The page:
I watched as a far-right political speaker named Daniel Pipes came to campus and blasted what he dubbed “radical Islam” in the U.S. (The video is available on Youtube.) Members of the MSU attended his speech with tape draped across their mouths with words such as “hate speech” scrawled in black Sharpie marker across the tape. I sat in silence as Pipes verbally slammed UC Irvine’s Islamic community. When they all stood up in solidarity and walked out – SILENTLY – Pipes announced, “Well, since we’re talking about radical Islam, I see you’re getting an example of it right here.”
Again, I was caught off guard. I thought about my father’s own feelings toward the Vietnam War. I thought about Woodstock. I thought about the counter-culture and John Lennon and draft card burnings and deportations. I thought about rallies and glass smashing at WTO protests. And I remember clearly thinking that if this silent walk-out was an example of “radical Islam” then, by all means, bring on the radicalism.
I had honestly never witnessed such a mild protest in my life.
A few years later, Orange County Muslim groups would sponsor a charity for a battered women’s shelter. As the Islamic philanthropists entered the function, a group protestors stood at the entrance and screamed things such as “Go home!” “Terrorist!” and “You are perverts who sleep with your daughters!” When I watched the footage on the news the next day, I was once again disgusted. I again felt my stomach lurch into my throat and the nausea sway through my body.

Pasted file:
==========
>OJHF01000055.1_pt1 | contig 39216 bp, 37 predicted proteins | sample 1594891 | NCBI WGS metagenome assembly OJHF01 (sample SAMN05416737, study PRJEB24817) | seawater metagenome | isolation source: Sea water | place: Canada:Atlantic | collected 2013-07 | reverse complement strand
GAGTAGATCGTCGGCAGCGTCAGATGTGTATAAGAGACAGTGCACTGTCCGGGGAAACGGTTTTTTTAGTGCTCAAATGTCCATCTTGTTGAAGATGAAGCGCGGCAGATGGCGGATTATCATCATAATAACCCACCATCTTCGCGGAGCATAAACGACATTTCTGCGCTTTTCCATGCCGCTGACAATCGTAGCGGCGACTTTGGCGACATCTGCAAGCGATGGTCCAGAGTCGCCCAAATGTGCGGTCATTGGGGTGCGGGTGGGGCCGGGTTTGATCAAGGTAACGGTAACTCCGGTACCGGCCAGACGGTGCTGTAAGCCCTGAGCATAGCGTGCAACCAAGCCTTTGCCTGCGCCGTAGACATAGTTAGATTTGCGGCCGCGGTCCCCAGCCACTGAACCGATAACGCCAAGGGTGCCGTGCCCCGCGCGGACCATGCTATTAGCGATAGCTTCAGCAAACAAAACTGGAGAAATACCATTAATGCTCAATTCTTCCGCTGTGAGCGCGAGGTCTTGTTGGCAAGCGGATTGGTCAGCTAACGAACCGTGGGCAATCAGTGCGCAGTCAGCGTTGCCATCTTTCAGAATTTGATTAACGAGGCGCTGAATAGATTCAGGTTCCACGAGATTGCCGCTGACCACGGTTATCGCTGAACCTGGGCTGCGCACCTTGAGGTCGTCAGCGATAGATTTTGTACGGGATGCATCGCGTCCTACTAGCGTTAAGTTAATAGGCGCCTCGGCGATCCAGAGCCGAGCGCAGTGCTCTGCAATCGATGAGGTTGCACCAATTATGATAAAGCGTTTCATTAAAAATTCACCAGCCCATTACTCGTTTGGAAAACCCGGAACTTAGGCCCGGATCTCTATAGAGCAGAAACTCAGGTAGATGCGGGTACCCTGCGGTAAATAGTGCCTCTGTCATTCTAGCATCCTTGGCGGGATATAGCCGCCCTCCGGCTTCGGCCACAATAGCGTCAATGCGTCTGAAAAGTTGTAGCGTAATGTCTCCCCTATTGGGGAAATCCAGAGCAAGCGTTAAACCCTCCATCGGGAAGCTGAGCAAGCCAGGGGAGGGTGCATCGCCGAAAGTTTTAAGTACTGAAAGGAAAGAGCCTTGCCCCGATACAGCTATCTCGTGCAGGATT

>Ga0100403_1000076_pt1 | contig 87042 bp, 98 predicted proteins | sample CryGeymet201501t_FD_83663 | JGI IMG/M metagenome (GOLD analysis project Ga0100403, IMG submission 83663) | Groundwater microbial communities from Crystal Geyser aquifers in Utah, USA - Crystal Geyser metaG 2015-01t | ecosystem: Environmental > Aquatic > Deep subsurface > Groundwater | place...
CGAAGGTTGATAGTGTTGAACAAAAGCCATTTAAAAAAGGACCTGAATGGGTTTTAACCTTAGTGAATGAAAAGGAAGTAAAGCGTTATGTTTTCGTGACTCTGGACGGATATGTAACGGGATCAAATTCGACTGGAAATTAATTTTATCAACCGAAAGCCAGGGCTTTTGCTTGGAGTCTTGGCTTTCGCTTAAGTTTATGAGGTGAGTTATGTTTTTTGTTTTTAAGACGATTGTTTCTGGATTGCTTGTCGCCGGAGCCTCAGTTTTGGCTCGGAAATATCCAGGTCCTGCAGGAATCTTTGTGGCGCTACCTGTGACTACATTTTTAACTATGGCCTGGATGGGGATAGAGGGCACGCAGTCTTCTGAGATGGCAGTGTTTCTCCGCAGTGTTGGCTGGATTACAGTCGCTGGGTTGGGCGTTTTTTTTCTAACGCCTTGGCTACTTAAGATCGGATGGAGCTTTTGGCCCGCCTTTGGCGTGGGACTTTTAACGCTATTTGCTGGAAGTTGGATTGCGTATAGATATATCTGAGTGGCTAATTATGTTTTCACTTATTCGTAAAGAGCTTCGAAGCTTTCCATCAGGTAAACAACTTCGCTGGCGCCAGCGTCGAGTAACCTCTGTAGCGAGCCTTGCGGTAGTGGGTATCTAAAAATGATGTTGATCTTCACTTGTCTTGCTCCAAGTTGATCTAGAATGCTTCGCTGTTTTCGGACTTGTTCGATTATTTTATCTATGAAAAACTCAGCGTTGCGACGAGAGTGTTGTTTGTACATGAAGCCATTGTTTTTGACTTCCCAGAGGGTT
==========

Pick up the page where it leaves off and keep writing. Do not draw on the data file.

Former UC Irvine MSU president Omar Zarka never attempted to force me into a religious perspective I wasn’t comfortable with. But he did invite me to “unlimited access” to the group. The group did sporadically invite guest speakers I was uncomfortable with, speakers whose fiery rhetoric was too extreme for my own taste (though never violent). But the group also invited speakers who consistently reminded members of the MSU to work with Christians and non-believers toward common humanitarian goals.
I also repeatedly dined with the organization after sunsets during Ramadan. The starving students repeatedly INSISTED that I serve myself before them. Even though I didn’t request this, I often felt selfish when they made this request. But I was also tremendously appreciative for the sincere hospitality. It didn’t matter whether I agreed with the motives behind their fasting; their actions revealed their practical commitments to what they preached.
Last week, a student of mine at Irvine Valley College approached me and asked if I would serve as the faculty advisor to the school’s Muslim Student Association. Without hesitation – and admittedly with a bit of pride – I accepted the offer.
Some Islamic students may question the decision to appoint a Judeo-Christian-raised advisor to their group. I understand this concern; I really do. But what I think is paramount is that I strongly endorse the philanthropic, activist, and community-oriented aims of the Muslim Student Association. Though I do not adhere to the Muslim faith myself, I suspect in many ways my non-adherence could be an interesting — and I like to believe uniquely beneficial — asset to the Association.
I sincerely look forward to working with the organization on a productive year of charity, academics, activism, and – most importantly to the members … faith.
In mutual respect we will proceed.